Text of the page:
As allegations about verbal abuse by College of Charleston basketball coach Doug Wojcik began to spread earlier this week, three former Tulsa players came forward with vastly different stories about their experiences with the embattled coach.

Kodi Maduka (2009-12), Deion James (2005-06) and Shane Heirman (2008-11) all played under Wojcik at Tulsa, but that's where their similarities end.

Maduka and Heirman considered Wojcik a "great teacher" and a coach who "cared deeply" about his players on and off the court. While conceding that Wojcik could be a task-master as times, they credit him with being a "tremendously" positive influence on their lives.

James, on the other hand, was a first-hand witness and a subject to several of Wojcik's tirades during their one season together and was not "surprised" that allegations of verbal abuse followed the coach to the College of Charleston.

Wojcik has been under lengthy investigation for verbal abuse of his players during his two seasons at the College of Charleston. A month-long investigation and its findings were submitted to the College of Charleston last month. The College of Charleston's investigation exposed dozens of examples of Wojcik lashing out at players with obscenities, personal attacks and physical threats.

The 50-page report, obtained Thursday by The Post and Courier, was compiled with input from 12 players, 10 of them anonymous.

Wojcik is painted as a "Jekyll and Hyde" character who bullies and demeans players, disparages the value of their education and tells some they'll never amount to anything in life.

Before coming to the Lowcountry in the spring of 2012, Wojcik was the head coach at Tulsa from 2005-12 and in seven seasons became the program's winningest coach with 140-92 record, which included two NIT appearances and a CBI title.

However, Tulsa athletic director Ross Parmley fired Wojcik after the 2012 season not because of any allegations of verbal abuse, but for declining attendance at home basketball games.

"Since 2005, we have seen a 35 percent decrease in season-ticket sales, a 43 percent decrease in revenue and rapidly growing apathy among our fan base," said Parmley, in 2012. "Basketball is expected to be a revenue-producing sport and a marquee sport at The University of Tulsa. A change in leadership was necessary."

When Wojcik arrived at Tulsa, James was a who sophomore guard, had started 15 games the previous season. James was a hold-over from the John Phillips era. Phillips resigned early in 2004-05 season after a 2-5 start.

James said the season he spent under Wojcik was the "worst year" of his life because of the constant verbal beatings he took from the former Naval Academy star. James played in 28 games and averaged less than four points a contest with Wojcik had the helm.

"Coach degraded, belittled, and outright disrespected not only myself and my former teammates, but also his assistants as well as several staff members of the school," James said. "I have played for many tough coaches, however, no matter how tough you are as a coach, there is a line that once you cross, you can never come back. I've seen with my own eyes Wojcik cross that line. He talked a lot about being a 'foxhole' guy and he said I wasn't a 'foxhole' kind of teammate"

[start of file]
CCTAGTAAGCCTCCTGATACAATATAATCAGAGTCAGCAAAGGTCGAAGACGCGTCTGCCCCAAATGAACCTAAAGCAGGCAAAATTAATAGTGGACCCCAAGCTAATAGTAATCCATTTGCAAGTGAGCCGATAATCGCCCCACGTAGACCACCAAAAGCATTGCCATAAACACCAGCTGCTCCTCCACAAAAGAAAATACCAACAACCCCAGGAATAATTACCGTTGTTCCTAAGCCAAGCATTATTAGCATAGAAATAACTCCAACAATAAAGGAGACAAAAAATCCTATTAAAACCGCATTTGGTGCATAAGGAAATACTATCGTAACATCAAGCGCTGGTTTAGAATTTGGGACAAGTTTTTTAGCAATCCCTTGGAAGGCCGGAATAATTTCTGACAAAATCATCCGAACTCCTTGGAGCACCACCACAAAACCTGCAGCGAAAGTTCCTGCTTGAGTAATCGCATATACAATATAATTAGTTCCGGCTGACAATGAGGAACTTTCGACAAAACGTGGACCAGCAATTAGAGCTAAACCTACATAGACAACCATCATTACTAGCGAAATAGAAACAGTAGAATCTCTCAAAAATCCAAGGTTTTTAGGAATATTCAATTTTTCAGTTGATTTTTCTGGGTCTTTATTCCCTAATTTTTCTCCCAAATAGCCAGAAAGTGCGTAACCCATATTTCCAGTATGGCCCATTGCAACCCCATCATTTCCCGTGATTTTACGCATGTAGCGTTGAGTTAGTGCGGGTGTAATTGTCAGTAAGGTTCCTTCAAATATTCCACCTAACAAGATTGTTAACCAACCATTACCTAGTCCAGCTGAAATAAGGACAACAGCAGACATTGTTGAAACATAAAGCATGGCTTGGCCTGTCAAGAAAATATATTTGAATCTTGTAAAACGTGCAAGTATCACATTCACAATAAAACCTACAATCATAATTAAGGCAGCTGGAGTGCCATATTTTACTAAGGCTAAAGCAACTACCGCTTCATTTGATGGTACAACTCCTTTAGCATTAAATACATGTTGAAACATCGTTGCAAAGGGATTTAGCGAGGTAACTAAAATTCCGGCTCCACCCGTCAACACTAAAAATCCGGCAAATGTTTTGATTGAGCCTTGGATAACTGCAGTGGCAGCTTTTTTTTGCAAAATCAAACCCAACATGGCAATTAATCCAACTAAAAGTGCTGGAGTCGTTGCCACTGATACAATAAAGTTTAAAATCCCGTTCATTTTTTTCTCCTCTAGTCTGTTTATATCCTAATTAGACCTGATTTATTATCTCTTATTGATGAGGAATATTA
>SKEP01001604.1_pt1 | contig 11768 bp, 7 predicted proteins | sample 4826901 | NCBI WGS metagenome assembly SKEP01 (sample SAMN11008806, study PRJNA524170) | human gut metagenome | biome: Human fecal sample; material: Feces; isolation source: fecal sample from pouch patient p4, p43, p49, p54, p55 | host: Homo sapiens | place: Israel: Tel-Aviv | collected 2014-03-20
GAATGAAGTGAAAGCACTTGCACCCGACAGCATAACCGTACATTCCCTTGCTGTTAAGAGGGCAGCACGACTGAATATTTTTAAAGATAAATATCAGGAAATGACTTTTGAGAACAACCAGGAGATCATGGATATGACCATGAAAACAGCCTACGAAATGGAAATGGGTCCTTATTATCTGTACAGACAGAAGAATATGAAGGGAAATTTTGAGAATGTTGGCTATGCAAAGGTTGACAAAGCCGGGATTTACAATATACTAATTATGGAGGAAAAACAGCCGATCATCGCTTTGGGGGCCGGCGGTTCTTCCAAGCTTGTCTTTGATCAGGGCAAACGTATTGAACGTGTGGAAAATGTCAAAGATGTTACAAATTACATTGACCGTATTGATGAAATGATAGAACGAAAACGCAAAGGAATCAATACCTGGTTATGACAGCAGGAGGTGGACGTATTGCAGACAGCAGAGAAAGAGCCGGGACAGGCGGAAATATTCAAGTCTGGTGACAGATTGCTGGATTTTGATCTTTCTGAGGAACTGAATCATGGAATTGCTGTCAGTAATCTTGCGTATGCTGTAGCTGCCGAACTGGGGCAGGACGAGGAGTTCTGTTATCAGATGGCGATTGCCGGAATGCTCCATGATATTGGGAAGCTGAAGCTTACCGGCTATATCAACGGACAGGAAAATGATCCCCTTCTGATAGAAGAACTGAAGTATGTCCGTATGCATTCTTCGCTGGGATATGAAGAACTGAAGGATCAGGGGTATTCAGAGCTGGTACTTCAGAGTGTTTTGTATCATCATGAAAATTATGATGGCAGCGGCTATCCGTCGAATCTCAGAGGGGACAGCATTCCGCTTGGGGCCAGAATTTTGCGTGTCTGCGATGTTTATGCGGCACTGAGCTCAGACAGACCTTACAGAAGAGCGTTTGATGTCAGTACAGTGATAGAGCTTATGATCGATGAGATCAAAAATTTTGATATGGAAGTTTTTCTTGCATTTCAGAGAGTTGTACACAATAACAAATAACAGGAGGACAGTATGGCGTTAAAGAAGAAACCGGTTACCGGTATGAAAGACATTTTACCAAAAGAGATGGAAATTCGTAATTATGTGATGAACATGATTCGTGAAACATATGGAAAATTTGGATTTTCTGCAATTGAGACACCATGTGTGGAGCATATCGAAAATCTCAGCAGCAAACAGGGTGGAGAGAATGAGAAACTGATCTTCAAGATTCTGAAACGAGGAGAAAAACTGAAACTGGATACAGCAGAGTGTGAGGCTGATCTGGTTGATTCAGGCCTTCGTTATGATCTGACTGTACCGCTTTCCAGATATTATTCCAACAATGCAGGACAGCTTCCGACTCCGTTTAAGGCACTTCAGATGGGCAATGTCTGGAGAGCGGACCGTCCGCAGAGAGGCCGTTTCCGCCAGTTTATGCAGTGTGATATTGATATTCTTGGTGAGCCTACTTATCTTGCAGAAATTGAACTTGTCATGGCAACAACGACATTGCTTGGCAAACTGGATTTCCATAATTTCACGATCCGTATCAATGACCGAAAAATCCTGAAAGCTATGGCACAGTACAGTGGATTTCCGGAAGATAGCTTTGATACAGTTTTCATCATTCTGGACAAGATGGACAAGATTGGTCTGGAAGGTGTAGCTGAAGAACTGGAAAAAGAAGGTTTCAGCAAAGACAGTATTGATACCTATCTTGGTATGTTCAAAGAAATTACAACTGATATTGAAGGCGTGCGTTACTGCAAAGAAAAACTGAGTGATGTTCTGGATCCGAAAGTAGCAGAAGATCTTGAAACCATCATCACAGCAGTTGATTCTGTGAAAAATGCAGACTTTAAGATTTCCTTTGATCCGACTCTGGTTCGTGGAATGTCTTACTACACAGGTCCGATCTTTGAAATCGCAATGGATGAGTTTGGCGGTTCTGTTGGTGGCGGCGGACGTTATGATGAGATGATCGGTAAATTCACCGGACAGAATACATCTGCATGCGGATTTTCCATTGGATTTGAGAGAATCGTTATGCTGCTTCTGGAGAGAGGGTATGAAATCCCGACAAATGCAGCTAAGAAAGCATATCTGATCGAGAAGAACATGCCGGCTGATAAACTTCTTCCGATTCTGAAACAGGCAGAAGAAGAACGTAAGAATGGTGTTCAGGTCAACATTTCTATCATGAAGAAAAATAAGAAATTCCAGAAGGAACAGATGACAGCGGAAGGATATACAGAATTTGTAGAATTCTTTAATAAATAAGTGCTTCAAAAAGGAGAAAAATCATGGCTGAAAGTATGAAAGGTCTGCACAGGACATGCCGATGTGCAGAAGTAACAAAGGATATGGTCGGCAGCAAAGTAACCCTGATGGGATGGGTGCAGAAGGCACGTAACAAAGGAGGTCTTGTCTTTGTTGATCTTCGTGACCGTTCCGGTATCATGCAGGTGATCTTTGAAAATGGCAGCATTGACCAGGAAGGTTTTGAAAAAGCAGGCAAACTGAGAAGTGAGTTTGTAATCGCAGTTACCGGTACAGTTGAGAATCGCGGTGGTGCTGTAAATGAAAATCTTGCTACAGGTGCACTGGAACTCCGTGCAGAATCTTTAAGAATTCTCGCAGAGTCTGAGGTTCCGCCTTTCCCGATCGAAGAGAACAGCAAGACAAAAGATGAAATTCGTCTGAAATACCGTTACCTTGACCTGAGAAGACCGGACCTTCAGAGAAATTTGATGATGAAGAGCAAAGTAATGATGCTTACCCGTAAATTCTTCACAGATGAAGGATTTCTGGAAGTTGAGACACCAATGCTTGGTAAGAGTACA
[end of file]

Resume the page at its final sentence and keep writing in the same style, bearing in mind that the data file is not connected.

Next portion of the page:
James' scholarship was not renewed the following season.

Maduka and Heirman were both recruited by Wojcik and both said the coach helped them mature and got them ready for the world after college and basketball.

The 6-11 Maduka was a starter for Wojcik during his final season at Tulsa and considered an NBA prospect.

"I came in as a 17-year-old freshman who was immature, hard-headed, and had attitude," Maduka said in an email. "And if it had not been for Doug Wojcik's high energy and initiative as a coach, I probably would not have grown up as fast as I did in those three years. He transformed me into the man I am today. Doug Wojcik is a loving, caring man who only wants the best for his players and who truly wants to see them be successful not only in basketball, but in life."

Heirman said Wojcik was a tough, demanding coach, but he was also fair.

"It was obvious that he cared about the whole person, not just the basketball player," Heriman said. "He worked with you to develop every aspect of your life and pushed you - albeit hard - to be the best you could be. Personally, I can now see that I needed the tough love. It opened my eyes to some changes that needed to be made in my life and I am forever grateful for his guidance and the positive influence he has had on me."

The one thing all three players could agree upon was that Wojcik was an elite strategist in the coaching ranks. Even James said Wojcik's meticulous pre-game preparations were the best he'd ever encountered and still uses some of the techniques he learned under his former coach to this day.

"As an X's and O's coach, he was second to none, the best I've ever been around," said James, who works as an assistant basketball coach at Hamilton High School in Milwaukee. "The man knows the game of basketball. Scouting, film study and knowing what plays or defense the other team is going to do, he's great. He was the best coach I've ever played for from that standpoint."

But James added there's more to being a good head coach than just being a great tactician on the bench.

"That's about 20 percent of it," James said. "Trust is a huge part of being a good head coach. You want your players to want to play for us and trust you and that's where coach Wojcik fails in my opinion."